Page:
The Numbers Clinton Ignored
12:55 AM, Sep 6, 2012 • By JEFFREY H. ANDERSON
In his speech Wednesday night, Bill Clinton said, "President Obama started with a much weaker economy than I did. No president—not me or any of my predecessors—could have repaired all the damage in just four years." Yet, under FDR, who inherited a much weaker economy than Obama did, real GDP growth in 1936 (the year that he first sought reelection) was 13.1 percent. Under Obama in 2012, it has been 1.9 percent—or less than one-sixth as high. That’s according to the federal government’s own figures (see “Percent change from preceding period”).
Clinton said, "In the last 29 months the economy has produced about 4.5 million private sector jobs." Yet according to the federal government's own figures, a higher percentage of Americans were employed 29 months ago (58.5 percent) than are employed now (58.4 percent). So any job growth in the past 29 months hasn't even kept up with population growth.
Clinton said, "Both Governor Romney and Congressman Ryan attacked the president for allegedly robbing Medicare of $716 billion. Here's what really happened. There were no cuts to benefits. None....President Obama and the Democrats didn't weaken Medicare, they strengthened it." Yet the Congressional Budget Office (CBO) says that $716 billion worth of Obamacare's mammoth costs would be paid for with money that would come out of Medicare. So if that Medicare money doesn't materialize—as Clinton suggests it wouldn't—then, according to the CBO, Obamacare would blow a $716 billion hole in the federal deficit.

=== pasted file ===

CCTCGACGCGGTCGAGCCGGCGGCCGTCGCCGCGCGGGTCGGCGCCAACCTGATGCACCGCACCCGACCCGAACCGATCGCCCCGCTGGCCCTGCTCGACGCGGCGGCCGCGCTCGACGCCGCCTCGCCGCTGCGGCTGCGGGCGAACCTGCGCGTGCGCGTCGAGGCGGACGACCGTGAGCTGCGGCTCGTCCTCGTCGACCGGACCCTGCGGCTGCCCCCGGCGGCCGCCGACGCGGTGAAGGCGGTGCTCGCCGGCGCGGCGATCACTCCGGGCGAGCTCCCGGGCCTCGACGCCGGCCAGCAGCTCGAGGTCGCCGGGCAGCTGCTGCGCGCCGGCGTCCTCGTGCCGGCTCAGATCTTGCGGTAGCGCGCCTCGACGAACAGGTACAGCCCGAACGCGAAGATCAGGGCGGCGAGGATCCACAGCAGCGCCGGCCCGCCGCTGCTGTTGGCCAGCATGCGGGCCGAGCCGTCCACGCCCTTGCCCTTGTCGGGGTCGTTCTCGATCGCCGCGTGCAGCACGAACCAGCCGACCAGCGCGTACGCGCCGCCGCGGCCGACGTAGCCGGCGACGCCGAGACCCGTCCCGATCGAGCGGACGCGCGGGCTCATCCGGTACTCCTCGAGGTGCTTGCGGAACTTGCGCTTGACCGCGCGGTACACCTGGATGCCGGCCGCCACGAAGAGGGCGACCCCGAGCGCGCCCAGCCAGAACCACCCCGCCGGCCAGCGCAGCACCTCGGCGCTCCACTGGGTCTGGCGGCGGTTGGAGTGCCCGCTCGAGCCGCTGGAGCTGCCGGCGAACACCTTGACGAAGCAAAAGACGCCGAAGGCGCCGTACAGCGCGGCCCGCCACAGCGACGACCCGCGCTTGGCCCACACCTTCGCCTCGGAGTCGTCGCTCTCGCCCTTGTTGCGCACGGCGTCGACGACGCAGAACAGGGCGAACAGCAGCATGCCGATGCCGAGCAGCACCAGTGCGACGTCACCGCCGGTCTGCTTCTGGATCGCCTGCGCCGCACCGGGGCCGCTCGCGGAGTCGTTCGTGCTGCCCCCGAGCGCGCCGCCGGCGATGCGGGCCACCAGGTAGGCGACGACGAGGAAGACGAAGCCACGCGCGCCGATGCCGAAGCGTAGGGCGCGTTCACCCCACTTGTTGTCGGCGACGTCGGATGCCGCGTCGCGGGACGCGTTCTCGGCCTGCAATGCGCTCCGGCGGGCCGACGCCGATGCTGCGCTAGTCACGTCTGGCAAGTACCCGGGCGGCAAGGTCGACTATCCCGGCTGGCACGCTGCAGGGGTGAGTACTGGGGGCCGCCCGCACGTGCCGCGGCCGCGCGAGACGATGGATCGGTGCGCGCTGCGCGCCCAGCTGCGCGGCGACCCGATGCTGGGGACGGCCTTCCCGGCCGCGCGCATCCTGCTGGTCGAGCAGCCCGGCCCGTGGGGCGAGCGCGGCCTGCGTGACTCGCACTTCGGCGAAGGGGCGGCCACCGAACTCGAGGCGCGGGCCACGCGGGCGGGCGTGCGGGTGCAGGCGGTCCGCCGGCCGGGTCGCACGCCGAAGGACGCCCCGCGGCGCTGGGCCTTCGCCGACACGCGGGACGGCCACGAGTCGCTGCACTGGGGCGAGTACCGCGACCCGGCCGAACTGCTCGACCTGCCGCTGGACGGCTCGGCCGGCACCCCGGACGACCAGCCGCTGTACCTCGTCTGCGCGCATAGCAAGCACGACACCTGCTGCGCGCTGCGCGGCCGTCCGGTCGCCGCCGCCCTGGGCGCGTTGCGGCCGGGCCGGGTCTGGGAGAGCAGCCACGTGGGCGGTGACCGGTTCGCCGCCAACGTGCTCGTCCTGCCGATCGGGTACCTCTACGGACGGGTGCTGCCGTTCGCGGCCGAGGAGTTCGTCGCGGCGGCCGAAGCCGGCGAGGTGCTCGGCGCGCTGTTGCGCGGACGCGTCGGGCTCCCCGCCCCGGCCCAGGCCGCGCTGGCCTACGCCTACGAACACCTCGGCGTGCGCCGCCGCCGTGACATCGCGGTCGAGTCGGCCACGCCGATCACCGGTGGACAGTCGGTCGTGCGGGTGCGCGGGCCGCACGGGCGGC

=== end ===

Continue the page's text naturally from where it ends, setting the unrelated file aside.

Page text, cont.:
Speaking of the deficit, Clinton said, "President Obama has offered a plan with 4 trillion dollars in debt reduction over a decade." Yet the CBO says that, in his 2013 budget, Obama actually called for increasing deficits by nearly that same amount—he called for increasing them by $3.504 trillion over the next decade (see table 1).
For a guy who has such faith in the federal government (although not nearly as much as Obama does), Clinton sure doesn't have a lot of faith in its numbers.
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